This report documents the plight of refugees and other non-nationals in Iraq after the fall of the government of Saddam Hussein on April 11, 2003.1 As of April 30, 2003, more than 1500 people, of whom some 560 were Palestinians2 had fled Iraq for Jordan, where they were being held in refugee camps in difficult conditions at the border.
For a variety of reasons, all foreigners, but particularly Palestinians, are especially vulnerable to abuse by segments of the Iraqi population in U.S. occupied Iraq. In research in Baghdad and two refugee camps in Jordan, Human Rights Watch documented harassment and insecurity amongst many nationalities of foreigners in Iraq. Human Rights Watch also documented physical threats against and forced evictions of Palestinians by Iraqis who expressed resentment for the preferential treatment afforded Palestinians under the Saddam Hussein government.
In part, foreigners are suffering like other residents of Baghdad from the general lack of security-almost no police and many armed men. Others who had been living as refugees in Iraq felt particularly vulnerable when U.N. agencies stopped work in the country, starting in late February and continuing until March 18, when all international staff were evacuated in advance of imminent war, which began on March 20, 2003.3 Their fears intensified when law and order broke down after the fall of the Saddam Hussein government.
Palestinians have been particularly prone to abuse by persons angered by the government's subsidies for Palestinians. Some families were threatened by armed men, who told them to leave. Others left after guns were fired at their homes. A key point of contention is the former housing policies of the Iraqi government. Under the Saddam Hussein government and previous governments in Iraq, Palestinians were provided either free or highly subsidized houses or apartments. In many cases, Iraqis were forced to freeze the rents for Palestinian families-across time resulting in rental payments of less than the equivalent of $1 a month. Alternatively, the government paid rents for Palestinian refugees, which they were unable to pay themselves once the government fell. After Baghdad's fall, Iraqi property owners, many of them Shi'a Muslims evicted their Palestinian tenants by force.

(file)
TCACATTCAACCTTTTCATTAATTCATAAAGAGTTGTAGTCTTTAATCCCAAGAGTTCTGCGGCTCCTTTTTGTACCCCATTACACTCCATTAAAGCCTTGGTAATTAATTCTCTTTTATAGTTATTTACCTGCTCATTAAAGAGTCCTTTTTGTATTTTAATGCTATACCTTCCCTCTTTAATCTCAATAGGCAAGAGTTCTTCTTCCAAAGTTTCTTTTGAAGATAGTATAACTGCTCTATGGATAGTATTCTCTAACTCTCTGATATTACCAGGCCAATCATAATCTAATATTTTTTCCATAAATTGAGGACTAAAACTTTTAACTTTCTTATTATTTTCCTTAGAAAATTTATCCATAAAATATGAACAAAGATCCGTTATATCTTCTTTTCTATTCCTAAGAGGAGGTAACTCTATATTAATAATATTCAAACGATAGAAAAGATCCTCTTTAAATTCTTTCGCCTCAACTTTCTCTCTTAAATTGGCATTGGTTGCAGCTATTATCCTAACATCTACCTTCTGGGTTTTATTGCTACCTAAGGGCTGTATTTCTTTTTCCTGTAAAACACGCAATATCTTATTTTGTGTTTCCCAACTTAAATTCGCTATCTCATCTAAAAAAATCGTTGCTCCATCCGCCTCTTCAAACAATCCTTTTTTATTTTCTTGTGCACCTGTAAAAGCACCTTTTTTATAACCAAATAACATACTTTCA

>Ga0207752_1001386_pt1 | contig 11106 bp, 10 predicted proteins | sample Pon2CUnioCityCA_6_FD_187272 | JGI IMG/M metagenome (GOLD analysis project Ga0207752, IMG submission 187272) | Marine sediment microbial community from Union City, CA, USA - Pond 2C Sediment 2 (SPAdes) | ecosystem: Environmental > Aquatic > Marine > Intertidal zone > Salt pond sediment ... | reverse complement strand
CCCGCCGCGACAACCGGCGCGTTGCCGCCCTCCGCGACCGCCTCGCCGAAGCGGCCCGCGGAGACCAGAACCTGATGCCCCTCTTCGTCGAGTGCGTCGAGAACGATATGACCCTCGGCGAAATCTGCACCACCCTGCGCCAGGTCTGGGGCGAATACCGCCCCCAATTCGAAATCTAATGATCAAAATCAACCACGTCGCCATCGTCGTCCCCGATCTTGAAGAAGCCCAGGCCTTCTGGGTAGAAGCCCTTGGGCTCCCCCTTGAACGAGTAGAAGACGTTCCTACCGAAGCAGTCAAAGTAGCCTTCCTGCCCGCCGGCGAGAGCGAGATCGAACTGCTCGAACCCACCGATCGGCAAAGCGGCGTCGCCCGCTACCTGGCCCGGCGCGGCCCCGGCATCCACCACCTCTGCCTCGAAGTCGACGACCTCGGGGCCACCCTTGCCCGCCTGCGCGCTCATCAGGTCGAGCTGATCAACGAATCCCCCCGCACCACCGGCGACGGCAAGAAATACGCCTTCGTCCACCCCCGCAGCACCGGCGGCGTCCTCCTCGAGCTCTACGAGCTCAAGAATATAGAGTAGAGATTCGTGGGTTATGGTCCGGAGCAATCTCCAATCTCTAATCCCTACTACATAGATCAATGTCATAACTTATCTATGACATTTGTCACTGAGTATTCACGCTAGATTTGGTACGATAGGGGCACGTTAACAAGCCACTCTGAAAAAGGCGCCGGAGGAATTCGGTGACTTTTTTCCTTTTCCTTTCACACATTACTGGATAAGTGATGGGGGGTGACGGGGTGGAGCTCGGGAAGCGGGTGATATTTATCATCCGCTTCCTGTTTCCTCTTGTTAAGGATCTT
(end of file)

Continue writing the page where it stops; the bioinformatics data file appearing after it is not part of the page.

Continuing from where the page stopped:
This report is divided into four main parts. The first addresses the harassment and physical attacks that prompted refugees and other foreigners to flee Iraq, and urges the United States and its allies to prevent human rights abuses against vulnerable populations in Iraq, including refugees and other non-nationals. The second part addresses their reception and conditions inside or near the Jordanian border, and recommends that all refugees, including those currently trapped in the no-man's land, receive effective protection and assistance inside Jordan. The third part of this report gives some background on conditions for refugees and other foreigners inside Iraq before the U.S.-led war began. The fourth part gives Human Rights Watch's detailed recommendations on the situation for refugees and other non-nationals in Iraq and Jordan, including some forward-looking recommendations on what conditions must be in place before voluntary returns can be considered.
Research for this report was conducted by a team of Human Rights Watch researchers in Amman, Jordan from March 21 until April 17, at the refugee camps near al-Ruweished in Jordan from April 26 - 28, and in Baghdad from April 27 - 29 and May 7. It has been supplemented by additional research performed by Human Rights Watch staff in New York.
1 U.S. troops took over Baghdad and British forces took over Basra on April 7, 2003. On April 11, U.S. General Tommy Franks announced, "the Saddam regime has ended," and White House spokesman Ari Fleischer added, "the regime is gone." See "Major Events in Iraq Since the War Started," Associated Press, May 1, 2003.
2 Joint NGO Emergency Preparedness Initiative (JNEPI), "Update," Jordan, April 30, 2003. See also United Nations Department of Public Information, "Update," April 30, 2003.
3 See e.g. "U.N. Reduces Humanitarian Staff in Iraq," Associated Press, February 21, 2003. See also "Inspectors Poised to Leave Iraq," The Guardian, March 17, 2003.